Paedophiles will be handed the same treatment as terrorists under a crackdown on child abuse to be included in the Queen's Speech.
David Cameron said he wanted to close a loophole that allows sexual predators to produce and possess "manuals" giving tips on how to identify victims, groom them, and evade capture.
In future, they will face the same kind of sanctions as extremists who download guides to bomb-making.
The issue came to light after GCHQ and the National Crime Agency found online examples of the guides in the chaotic part of cyberspace known as the "dark web".
The Prime Minister told the Sunday Times: "It's completely unacceptable that there is a loophole in the law which allows paedophiles to write and distribute these disgusting documents.
"I want to ensure we do everything we can to protect children - and that's why I am making them illegal."
The new law is expected to be in force by the time of the general election next year, and could be implemented in an amendment to the Obscene Publications Act 1959, according to the newspaper.
The Terrorism Act 2000 outlawed terrorist training manuals.
The move was announced after it emerged that a paedophile teacher drugged and abused up to 60 boys as young as 10 at a British private school.
William Vahey, who taught history and geography at Southbank International School in London between 2009 and 2013, committed suicide last month as FBI agents closed in.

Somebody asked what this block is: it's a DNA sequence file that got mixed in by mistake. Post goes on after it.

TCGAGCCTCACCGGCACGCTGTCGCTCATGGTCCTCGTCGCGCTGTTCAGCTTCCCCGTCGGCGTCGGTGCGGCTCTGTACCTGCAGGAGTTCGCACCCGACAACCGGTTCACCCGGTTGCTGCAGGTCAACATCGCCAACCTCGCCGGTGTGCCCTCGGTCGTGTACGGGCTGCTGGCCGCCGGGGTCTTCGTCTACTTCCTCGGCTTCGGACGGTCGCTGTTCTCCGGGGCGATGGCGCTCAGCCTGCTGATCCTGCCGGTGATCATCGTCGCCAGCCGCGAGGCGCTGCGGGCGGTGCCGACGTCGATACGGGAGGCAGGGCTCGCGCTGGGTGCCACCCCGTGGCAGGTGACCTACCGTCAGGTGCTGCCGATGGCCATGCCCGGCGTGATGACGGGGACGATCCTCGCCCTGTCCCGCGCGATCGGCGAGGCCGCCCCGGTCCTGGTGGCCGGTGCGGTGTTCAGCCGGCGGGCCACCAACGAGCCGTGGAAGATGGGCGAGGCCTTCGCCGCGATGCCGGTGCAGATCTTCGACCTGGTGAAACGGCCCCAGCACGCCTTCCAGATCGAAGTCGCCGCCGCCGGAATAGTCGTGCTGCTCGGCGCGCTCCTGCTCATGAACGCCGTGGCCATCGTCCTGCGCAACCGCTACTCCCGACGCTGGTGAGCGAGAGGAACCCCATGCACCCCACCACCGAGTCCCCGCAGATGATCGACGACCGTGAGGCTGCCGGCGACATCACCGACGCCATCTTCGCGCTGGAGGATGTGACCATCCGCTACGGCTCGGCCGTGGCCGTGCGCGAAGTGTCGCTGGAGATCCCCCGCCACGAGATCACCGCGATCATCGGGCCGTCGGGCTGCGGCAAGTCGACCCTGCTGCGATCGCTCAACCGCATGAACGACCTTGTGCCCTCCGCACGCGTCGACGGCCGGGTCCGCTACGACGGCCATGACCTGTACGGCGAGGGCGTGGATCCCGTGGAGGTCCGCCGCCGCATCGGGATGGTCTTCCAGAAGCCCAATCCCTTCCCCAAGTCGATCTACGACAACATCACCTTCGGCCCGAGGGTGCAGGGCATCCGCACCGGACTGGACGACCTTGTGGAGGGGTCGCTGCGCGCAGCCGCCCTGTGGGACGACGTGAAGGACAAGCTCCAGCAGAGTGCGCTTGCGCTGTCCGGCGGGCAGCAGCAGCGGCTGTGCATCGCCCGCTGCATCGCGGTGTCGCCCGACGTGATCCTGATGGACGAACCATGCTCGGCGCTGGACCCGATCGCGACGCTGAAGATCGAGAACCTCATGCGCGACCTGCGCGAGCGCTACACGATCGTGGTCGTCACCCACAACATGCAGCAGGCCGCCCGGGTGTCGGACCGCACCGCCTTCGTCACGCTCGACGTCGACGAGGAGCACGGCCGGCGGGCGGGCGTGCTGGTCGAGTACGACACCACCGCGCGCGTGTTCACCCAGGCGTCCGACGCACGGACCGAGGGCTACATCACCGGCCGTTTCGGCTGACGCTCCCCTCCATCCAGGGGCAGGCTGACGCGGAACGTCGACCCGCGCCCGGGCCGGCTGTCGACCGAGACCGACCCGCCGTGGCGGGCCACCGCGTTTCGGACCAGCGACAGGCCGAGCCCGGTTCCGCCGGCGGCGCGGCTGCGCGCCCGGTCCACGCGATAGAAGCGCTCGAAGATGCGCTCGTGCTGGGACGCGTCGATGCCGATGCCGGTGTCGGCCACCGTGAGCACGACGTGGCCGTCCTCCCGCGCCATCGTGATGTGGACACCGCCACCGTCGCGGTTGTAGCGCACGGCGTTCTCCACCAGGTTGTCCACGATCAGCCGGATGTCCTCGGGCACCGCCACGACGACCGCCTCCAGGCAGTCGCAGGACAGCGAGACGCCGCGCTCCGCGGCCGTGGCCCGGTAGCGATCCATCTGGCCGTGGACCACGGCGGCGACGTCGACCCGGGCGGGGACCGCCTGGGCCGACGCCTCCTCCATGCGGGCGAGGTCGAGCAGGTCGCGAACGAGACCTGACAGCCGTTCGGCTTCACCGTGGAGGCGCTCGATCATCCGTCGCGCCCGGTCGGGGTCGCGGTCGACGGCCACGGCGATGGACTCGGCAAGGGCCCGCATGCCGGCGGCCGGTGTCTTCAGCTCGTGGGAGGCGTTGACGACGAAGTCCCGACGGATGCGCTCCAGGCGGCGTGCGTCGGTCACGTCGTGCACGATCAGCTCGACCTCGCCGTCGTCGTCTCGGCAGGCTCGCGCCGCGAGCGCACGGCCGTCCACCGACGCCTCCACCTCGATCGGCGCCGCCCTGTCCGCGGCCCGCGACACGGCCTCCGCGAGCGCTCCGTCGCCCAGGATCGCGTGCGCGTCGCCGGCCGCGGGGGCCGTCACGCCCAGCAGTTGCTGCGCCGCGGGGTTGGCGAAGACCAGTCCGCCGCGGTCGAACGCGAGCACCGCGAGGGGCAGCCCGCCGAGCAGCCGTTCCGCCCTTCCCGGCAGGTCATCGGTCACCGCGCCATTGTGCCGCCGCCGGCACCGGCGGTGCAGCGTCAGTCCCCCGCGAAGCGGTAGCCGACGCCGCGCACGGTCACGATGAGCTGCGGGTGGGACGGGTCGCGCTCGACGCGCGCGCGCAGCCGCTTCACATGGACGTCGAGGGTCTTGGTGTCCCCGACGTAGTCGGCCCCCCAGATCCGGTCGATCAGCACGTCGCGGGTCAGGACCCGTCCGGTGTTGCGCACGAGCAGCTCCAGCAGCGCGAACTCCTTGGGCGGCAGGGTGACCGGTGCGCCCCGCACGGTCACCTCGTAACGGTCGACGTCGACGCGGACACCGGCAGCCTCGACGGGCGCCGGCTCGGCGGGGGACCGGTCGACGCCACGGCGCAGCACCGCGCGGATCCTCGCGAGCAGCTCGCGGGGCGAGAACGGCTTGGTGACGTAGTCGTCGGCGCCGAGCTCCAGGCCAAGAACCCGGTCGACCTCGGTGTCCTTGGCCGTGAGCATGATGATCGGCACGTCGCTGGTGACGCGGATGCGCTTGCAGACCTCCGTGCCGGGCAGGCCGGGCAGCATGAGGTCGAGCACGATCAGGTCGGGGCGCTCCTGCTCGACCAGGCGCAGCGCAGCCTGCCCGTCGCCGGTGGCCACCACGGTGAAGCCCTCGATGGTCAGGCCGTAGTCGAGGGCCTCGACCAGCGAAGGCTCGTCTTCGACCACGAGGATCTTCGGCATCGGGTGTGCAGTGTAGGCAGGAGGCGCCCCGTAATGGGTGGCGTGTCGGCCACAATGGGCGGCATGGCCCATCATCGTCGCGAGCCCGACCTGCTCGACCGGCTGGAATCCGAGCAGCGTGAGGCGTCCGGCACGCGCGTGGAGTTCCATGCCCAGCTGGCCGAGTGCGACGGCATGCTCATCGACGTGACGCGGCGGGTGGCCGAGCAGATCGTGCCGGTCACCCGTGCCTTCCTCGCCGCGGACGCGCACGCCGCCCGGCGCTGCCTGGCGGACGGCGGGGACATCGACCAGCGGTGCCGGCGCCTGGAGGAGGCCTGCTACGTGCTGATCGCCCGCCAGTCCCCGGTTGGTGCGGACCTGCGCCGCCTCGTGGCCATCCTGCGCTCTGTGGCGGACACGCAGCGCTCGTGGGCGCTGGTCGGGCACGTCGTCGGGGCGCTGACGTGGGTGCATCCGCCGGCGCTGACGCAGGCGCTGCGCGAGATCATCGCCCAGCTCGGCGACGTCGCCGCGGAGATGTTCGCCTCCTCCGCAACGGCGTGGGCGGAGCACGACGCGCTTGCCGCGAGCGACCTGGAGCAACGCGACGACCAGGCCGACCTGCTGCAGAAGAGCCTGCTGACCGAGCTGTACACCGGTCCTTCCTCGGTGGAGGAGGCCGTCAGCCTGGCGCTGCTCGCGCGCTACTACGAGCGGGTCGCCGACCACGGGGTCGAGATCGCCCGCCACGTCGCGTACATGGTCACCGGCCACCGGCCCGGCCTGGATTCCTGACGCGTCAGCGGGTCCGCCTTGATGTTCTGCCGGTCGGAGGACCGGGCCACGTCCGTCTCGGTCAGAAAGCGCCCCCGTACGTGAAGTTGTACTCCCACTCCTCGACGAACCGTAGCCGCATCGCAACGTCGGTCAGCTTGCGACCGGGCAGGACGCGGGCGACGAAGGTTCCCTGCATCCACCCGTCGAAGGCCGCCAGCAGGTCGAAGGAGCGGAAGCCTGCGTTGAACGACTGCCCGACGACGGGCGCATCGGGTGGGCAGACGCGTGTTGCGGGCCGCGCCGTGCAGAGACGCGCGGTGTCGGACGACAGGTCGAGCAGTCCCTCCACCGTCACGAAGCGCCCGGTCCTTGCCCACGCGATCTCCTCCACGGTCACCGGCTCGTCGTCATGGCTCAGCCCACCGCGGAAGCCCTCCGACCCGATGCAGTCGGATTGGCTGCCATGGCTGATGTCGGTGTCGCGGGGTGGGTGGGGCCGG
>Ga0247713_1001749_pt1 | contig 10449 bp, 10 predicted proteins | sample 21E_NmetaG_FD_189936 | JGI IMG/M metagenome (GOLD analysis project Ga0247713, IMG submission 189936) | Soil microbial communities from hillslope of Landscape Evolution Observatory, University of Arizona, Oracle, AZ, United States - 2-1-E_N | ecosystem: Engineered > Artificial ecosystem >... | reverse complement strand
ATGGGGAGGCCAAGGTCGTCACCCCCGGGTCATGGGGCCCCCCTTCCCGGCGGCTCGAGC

Peter Wanless, chief executive of the NSPCC, said: "We would welcome any change in legislation that tackled offenders using the dark web and other online areas to distribute these vile 'how to' guides on child abuse.
"But far more needs to be done - and fast - to tackle online child sex offenders. The Government must ensure police have the investigative capacity to infiltrate and disrupt the networks of offenders hidden online, so these disgusting criminals are brought to justice."
Shadow home office minister Diana Johnson said: "The Government isn't going far enough or fast enough to prevent online child abuse.
"It is absolutely right that these 'manuals' are to be banned, but the fact that online guides for abusing children are currently legal shows how ill-suited current legislation is for protecting children online.
"At present online abuse is increasing while the number of arrests is falling. Over the past three years we've seen a 60% decline in the number of arrests made by CEOP (the specialist police unit looking at online abuse) while referrals rose 14% last year.
"Ministers are slowly reacting to new practice adopted by online abusers when they should be taking a proactive approach which recognises the unique nature of online abuse and the scale of the problem.
"There is much more that could be done including updating current legislation and ensuring online abuse is a priority for the National Crime Agency.
"The Government also need to look at the broader issues of how we regulate dangerous online content and prevent children accessing adult content.
"The Prime Minister promised to make online restrictions equivalent to off-line restrictions but he has not come close to implementing this."